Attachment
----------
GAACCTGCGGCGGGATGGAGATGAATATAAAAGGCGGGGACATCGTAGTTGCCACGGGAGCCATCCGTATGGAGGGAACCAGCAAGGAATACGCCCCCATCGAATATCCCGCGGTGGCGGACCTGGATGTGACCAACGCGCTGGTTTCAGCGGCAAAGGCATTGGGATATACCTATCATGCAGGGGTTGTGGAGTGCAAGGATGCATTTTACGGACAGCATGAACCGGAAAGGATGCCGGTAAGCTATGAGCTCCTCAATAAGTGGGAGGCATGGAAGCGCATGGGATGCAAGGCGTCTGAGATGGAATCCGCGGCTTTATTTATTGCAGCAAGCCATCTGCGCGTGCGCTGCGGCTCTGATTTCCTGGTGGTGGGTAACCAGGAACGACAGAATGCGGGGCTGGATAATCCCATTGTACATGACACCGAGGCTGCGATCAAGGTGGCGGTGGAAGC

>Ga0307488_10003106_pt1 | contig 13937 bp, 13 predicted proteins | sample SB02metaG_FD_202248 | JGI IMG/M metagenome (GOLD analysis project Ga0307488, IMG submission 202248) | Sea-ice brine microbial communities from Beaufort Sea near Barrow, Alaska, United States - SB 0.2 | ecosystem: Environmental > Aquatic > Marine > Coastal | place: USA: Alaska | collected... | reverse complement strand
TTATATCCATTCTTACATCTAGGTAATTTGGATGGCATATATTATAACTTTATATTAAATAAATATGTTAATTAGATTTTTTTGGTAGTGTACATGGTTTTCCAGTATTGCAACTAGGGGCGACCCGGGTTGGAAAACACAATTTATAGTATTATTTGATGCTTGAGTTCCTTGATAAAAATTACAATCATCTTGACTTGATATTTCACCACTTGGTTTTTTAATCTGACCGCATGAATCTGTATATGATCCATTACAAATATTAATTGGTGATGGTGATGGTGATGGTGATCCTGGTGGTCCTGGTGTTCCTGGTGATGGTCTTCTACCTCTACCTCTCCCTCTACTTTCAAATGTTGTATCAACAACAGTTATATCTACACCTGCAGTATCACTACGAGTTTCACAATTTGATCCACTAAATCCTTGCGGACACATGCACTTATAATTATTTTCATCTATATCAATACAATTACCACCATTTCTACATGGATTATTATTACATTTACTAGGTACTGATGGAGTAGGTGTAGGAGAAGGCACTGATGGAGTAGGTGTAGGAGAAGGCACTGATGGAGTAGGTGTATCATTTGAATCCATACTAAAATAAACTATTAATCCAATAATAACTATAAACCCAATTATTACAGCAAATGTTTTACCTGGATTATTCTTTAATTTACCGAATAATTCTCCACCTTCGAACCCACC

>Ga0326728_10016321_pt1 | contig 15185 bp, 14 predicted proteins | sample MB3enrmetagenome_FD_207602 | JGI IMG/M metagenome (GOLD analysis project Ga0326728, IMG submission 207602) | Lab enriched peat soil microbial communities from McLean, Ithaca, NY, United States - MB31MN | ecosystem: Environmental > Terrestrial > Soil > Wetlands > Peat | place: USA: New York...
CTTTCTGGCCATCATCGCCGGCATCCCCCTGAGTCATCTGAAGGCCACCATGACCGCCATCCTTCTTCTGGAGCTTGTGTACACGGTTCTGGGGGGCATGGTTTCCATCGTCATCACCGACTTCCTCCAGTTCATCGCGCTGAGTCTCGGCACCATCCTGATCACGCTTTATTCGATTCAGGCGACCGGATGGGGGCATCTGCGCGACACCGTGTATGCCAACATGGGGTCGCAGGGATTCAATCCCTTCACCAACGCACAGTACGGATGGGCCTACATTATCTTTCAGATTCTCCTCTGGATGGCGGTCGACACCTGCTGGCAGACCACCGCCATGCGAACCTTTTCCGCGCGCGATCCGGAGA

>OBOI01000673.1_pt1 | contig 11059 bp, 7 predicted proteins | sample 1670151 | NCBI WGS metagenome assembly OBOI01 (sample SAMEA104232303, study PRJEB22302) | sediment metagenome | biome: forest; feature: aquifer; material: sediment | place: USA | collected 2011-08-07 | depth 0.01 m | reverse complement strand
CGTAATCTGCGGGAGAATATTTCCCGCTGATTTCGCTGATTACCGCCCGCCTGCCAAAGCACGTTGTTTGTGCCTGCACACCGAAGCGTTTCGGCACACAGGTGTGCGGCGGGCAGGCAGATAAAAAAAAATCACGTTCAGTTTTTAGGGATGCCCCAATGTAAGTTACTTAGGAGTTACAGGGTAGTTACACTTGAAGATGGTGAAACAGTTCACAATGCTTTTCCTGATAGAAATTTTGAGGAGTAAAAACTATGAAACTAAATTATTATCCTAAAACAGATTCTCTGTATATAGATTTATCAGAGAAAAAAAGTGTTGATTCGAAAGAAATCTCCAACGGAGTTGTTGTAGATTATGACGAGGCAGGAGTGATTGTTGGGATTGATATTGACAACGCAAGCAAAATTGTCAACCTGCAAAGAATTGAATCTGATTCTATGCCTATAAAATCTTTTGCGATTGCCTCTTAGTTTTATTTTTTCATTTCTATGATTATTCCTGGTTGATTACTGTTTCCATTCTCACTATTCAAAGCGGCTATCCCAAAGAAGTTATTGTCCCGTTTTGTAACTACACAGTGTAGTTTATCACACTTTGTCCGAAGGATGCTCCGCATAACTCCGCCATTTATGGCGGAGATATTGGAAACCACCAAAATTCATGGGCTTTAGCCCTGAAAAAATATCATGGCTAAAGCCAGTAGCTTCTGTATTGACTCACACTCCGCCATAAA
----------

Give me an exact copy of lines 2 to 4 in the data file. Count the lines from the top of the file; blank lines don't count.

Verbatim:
>Ga0307488_10003106_pt1 | contig 13937 bp, 13 predicted proteins | sample SB02metaG_FD_202248 | JGI IMG/M metagenome (GOLD analysis project Ga0307488, IMG submission 202248) | Sea-ice brine microbial communities from Beaufort Sea near Barrow, Alaska, United States - SB 0.2 | ecosystem: Environmental > Aquatic > Marine > Coastal | place: USA: Alaska | collected... | reverse complement strand
TTATATCCATTCTTACATCTAGGTAATTTGGATGGCATATATTATAACTTTATATTAAATAAATATGTTAATTAGATTTTTTTGGTAGTGTACATGGTTTTCCAGTATTGCAACTAGGGGCGACCCGGGTTGGAAAACACAATTTATAGTATTATTTGATGCTTGAGTTCCTTGATAAAAATTACAATCATCTTGACTTGATATTTCACCACTTGGTTTTTTAATCTGACCGCATGAATCTGTATATGATCCATTACAAATATTAATTGGTGATGGTGATGGTGATGGTGATCCTGGTGGTCCTGGTGTTCCTGGTGATGGTCTTCTACCTCTACCTCTCCCTCTACTTTCAAATGTTGTATCAACAACAGTTATATCTACACCTGCAGTATCACTACGAGTTTCACAATTTGATCCACTAAATCCTTGCGGACACATGCACTTATAATTATTTTCATCTATATCAATACAATTACCACCATTTCTACATGGATTATTATTACATTTACTAGGTACTGATGGAGTAGGTGTAGGAGAAGGCACTGATGGAGTAGGTGTAGGAGAAGGCACTGATGGAGTAGGTGTATCATTTGAATCCATACTAAAATAAACTATTAATCCAATAATAACTATAAACCCAATTATTACAGCAAATGTTTTACCTGGATTATTCTTTAATTTACCGAATAATTCTCCACCTTCGAACCCACC

>Ga0326728_10016321_pt1 | contig 15185 bp, 14 predicted proteins | sample MB3enrmetagenome_FD_207602 | JGI IMG/M metagenome (GOLD analysis project Ga0326728, IMG submission 207602) | Lab enriched peat soil microbial communities from McLean, Ithaca, NY, United States - MB31MN | ecosystem: Environmental > Terrestrial > Soil > Wetlands > Peat | place: USA: New York...